global perspectives

The road from Glasgow: what next after COP26

16 November 2021 / WORDS BY Pollination

As the curtain comes down on COP26 Glasgow can claim to have moved the dial on the Race to Zero while also highlighting the work ahead that is needed to bring emissions down in line with the science. One of the most notable features of this COP has been that the private sector is at the very heart of the discussion.

As Mark Carney noted during the Green Horizon Summit:

“Finance is an excellent feedback loop – if there is a gap between a country’s ambition, its policies and the markets being enabled, then they will be called out in real-time as companies will be reporting on their progress on an annual basis.”

At Pollination our focus is now firmly on the road from Glasgow. We want to ensure that finance supports governments and businesses to implement the pledges that have been made and that we continue to uncover new opportunities to accelerate the transition towards net zero.

We already know that the time for meaningful climate action is upon us and over the course of the last fortnight the Pollination team have been actively engaged in conversations in and around COP26. We’ve made some significant announcements of our own as well as taking part in a myriad of high-profile events at the Conference. Here are some of our COP26 highlights:

  • Pollination Co-founding Partner Tony O’Sullivan shared his insights on investing in nature at scale at His Royal Highness, The Prince of Wales’s Terra Carta Action Forum. To urgently scale investment, Tony discussed the role of innovation in finance, the contribution that technology can play in growing investor confidence and the work that the Pollination Foundation are doing in ensuring indigenous communities are part of the conversation.
  • Pollination Partner Rick Saines presented alongside U.S. Special Presidential Envoy for Climate John Kerry to launch the Forest Investors Club. The Club is a network of leading public and private financial institutions and other investors, committed to increasing the scale and geographic scope of investment in restoration, conservation, sustainable agriculture and forestry.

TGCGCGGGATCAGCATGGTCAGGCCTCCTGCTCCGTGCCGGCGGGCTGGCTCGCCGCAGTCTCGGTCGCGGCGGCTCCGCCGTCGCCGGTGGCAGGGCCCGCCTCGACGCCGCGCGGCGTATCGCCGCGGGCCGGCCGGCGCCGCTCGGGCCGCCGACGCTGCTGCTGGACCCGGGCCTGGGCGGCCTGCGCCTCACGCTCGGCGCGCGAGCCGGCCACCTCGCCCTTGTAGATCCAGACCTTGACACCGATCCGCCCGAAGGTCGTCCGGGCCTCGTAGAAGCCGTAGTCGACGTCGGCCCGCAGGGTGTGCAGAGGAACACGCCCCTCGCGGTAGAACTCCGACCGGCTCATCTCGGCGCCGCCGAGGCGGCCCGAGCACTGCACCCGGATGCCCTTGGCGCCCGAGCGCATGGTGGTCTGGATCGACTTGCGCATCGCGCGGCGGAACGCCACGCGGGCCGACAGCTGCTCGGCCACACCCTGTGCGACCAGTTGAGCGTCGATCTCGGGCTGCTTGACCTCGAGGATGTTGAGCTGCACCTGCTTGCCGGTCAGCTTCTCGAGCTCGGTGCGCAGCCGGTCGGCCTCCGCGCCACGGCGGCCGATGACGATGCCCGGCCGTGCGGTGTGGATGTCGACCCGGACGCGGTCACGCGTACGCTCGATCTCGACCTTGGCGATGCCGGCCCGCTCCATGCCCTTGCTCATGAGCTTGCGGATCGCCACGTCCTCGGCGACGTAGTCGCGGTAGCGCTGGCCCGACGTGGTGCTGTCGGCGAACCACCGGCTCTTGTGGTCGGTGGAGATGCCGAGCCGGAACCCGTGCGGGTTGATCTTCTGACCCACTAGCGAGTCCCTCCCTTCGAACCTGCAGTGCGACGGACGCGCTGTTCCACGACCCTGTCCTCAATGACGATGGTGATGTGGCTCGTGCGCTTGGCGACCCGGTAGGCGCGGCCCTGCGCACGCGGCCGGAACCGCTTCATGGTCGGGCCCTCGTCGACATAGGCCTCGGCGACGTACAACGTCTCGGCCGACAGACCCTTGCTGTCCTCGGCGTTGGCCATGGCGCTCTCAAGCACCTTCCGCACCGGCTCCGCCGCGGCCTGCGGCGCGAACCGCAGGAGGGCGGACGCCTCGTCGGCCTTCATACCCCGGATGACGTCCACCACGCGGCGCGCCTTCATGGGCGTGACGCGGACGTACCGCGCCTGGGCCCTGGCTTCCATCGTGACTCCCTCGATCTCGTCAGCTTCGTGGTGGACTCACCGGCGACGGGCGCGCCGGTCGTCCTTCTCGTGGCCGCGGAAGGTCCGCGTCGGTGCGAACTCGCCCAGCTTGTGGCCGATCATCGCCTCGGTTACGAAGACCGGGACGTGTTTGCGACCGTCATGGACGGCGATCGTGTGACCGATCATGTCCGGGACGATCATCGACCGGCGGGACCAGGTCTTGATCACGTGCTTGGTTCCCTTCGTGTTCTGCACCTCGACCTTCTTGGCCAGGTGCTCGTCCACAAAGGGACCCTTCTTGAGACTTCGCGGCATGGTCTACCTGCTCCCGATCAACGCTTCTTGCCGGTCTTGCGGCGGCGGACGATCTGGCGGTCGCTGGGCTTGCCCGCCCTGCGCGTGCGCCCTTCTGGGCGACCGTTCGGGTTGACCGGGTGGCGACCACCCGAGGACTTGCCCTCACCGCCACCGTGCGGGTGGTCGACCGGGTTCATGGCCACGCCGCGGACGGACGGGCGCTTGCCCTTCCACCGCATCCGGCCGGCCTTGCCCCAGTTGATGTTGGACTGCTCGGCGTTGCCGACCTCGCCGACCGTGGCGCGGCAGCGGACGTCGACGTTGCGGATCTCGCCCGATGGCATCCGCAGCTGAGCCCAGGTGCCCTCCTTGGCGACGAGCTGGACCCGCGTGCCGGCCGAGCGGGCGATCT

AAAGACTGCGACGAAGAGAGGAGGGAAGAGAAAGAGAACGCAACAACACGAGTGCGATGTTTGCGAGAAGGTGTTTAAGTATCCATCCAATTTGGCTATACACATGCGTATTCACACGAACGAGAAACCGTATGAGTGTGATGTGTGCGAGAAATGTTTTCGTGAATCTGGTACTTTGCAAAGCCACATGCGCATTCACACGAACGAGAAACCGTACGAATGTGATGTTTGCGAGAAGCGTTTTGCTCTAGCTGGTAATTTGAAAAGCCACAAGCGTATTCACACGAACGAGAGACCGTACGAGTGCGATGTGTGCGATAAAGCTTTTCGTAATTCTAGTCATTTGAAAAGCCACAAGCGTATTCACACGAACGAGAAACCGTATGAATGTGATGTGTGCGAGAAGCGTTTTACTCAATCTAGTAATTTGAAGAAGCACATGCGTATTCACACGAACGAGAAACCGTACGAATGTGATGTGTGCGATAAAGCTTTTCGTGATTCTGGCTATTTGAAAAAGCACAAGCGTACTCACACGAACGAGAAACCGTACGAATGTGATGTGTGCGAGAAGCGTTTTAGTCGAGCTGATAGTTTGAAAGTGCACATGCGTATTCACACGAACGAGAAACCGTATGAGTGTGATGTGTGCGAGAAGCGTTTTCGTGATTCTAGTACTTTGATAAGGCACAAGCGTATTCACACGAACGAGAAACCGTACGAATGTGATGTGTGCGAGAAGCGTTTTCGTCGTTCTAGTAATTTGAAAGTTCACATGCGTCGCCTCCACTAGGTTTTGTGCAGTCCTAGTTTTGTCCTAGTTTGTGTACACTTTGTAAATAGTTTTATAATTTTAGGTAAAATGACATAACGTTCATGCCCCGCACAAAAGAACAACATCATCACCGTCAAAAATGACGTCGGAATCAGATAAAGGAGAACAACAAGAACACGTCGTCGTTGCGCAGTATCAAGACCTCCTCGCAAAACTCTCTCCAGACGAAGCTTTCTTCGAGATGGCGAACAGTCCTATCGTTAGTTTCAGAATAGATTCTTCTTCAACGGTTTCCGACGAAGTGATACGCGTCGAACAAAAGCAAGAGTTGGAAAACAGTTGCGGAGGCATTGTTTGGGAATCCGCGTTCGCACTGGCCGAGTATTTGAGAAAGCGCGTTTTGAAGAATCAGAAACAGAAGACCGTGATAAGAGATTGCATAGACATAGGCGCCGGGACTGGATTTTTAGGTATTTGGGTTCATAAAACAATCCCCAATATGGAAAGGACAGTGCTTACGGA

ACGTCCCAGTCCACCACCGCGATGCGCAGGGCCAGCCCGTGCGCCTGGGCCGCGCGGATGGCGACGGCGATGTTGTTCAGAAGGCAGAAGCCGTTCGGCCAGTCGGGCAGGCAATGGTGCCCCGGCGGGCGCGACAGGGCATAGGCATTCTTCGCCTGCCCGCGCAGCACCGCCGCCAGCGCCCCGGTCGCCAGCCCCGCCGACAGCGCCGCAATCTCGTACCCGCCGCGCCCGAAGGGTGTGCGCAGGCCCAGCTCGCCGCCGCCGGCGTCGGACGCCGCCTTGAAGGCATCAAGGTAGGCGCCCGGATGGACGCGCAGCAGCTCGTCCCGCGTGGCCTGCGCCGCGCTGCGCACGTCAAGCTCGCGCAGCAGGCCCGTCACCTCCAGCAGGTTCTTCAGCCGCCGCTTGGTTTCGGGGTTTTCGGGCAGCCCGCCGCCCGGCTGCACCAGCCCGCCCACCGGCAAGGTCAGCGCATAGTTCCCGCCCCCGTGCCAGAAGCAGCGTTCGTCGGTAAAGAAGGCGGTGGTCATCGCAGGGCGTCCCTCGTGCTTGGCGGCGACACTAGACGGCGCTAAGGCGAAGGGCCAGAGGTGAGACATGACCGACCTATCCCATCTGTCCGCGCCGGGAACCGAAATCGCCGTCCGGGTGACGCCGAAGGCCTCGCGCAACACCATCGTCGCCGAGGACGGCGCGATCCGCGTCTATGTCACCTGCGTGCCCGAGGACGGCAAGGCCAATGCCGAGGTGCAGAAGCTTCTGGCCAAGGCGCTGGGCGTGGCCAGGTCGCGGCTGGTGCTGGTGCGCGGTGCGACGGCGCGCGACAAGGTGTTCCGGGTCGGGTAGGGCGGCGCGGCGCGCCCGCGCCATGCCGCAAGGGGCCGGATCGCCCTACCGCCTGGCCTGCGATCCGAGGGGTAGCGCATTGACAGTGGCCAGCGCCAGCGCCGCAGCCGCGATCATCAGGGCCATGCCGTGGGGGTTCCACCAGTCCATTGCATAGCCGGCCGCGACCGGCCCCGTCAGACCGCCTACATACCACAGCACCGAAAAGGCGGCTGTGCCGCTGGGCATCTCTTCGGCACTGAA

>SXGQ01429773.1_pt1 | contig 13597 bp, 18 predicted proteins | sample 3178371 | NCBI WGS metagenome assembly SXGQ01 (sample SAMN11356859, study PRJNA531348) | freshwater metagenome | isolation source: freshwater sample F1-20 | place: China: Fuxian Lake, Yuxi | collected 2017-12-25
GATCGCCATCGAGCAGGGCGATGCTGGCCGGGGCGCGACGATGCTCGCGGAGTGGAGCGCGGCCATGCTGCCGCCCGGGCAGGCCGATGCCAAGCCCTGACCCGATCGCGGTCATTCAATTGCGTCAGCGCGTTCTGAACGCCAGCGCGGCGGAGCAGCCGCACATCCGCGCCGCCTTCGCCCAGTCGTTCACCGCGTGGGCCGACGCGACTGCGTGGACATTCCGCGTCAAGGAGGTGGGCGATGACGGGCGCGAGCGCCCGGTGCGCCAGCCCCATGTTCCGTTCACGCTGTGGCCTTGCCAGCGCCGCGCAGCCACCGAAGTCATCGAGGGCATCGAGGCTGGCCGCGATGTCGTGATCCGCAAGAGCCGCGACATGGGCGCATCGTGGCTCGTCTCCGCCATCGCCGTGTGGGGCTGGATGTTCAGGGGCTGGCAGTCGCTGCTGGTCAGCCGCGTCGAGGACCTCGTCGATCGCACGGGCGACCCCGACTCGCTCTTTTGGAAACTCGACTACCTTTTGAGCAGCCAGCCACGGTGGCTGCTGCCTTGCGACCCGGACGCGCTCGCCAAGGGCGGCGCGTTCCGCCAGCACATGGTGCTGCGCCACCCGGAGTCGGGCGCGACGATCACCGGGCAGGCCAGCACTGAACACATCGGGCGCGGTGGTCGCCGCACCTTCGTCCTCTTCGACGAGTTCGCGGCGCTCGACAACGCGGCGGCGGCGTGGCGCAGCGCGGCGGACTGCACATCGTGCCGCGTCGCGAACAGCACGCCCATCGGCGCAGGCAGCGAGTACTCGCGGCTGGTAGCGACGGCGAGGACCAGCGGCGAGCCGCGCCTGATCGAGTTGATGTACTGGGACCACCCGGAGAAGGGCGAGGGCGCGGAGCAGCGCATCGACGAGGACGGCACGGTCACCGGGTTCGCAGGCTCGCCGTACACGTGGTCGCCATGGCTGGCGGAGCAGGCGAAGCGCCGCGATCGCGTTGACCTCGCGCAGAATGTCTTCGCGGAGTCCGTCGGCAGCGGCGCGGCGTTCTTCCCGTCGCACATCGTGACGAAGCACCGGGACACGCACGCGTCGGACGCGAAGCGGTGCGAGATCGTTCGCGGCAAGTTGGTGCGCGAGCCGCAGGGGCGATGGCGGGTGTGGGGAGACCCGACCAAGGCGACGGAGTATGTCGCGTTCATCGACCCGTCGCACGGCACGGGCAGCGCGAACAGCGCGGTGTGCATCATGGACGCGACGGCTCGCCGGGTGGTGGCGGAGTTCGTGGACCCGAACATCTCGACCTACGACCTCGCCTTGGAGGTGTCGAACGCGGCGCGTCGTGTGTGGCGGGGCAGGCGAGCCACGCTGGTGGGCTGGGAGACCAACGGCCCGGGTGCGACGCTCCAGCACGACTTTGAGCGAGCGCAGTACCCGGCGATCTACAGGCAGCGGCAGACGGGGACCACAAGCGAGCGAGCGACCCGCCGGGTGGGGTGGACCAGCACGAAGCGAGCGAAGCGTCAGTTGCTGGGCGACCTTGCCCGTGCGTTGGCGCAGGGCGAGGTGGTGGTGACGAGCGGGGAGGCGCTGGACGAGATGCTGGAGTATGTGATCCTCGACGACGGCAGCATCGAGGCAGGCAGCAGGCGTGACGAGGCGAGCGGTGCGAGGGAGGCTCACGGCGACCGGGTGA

• Pollination is advising the Climate Investment Fund in connection with $USD 8.5 billion announcement made at the Conference to support a just energy transition away from coal in South Africa.
  • Progress in the development of Climate Finance Leadership Initiative (CFLI) India partnership was announced which Pollination is a key strategic partner of. It is an initiative led by Mike Bloomberg that is working to mobilise and scale private sector clean energy investments in India.
  • Climate Asset Management, a partnership between HSBC Asset Management and Pollination, helped to mobilise more than $USD 10 billion of private capital investment in nature through the Natural Capital Investment Alliance.
  • The Global EverGreening Alliance and Climate Asset Management, announced a partnership to deliver a landmark $USD 150 million nature-based carbon programme in Africa at the Land Use Event hosted by the Marrakech Partnership. The Restore Africa programme is an innovative community-led model that connects the local efforts of farmers on the ground with new revenue streams from global carbon markets.
  • Pollination Partner Richard Saines spoke alongside Mark Carney at the Green Horizon Summit to discuss how finance can be deployed at scale in nature.